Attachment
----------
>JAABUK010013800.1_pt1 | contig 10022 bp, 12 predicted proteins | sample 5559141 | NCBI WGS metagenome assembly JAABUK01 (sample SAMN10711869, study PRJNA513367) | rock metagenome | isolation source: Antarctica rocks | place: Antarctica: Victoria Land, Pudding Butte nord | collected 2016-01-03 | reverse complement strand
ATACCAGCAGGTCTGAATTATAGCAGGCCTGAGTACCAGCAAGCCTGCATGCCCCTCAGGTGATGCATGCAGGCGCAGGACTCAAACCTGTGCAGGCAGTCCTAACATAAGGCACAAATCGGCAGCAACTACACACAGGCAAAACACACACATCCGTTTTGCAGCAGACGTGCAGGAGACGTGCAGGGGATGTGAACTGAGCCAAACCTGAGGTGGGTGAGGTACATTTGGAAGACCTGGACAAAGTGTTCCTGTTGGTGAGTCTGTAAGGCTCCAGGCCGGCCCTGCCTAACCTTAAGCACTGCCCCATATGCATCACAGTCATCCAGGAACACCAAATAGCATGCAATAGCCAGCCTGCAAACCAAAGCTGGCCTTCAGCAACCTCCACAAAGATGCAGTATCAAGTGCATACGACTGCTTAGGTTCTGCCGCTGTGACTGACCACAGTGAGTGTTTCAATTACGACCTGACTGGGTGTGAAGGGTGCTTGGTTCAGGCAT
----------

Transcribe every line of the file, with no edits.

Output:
>JAABUK010013800.1_pt1 | contig 10022 bp, 12 predicted proteins | sample 5559141 | NCBI WGS metagenome assembly JAABUK01 (sample SAMN10711869, study PRJNA513367) | rock metagenome | isolation source: Antarctica rocks | place: Antarctica: Victoria Land, Pudding Butte nord | collected 2016-01-03 | reverse complement strand
ATACCAGCAGGTCTGAATTATAGCAGGCCTGAGTACCAGCAAGCCTGCATGCCCCTCAGGTGATGCATGCAGGCGCAGGACTCAAACCTGTGCAGGCAGTCCTAACATAAGGCACAAATCGGCAGCAACTACACACAGGCAAAACACACACATCCGTTTTGCAGCAGACGTGCAGGAGACGTGCAGGGGATGTGAACTGAGCCAAACCTGAGGTGGGTGAGGTACATTTGGAAGACCTGGACAAAGTGTTCCTGTTGGTGAGTCTGTAAGGCTCCAGGCCGGCCCTGCCTAACCTTAAGCACTGCCCCATATGCATCACAGTCATCCAGGAACACCAAATAGCATGCAATAGCCAGCCTGCAAACCAAAGCTGGCCTTCAGCAACCTCCACAAAGATGCAGTATCAAGTGCATACGACTGCTTAGGTTCTGCCGCTGTGACTGACCACAGTGAGTGTTTCAATTACGACCTGACTGGGTGTGAAGGGTGCTTGGTTCAGGCAT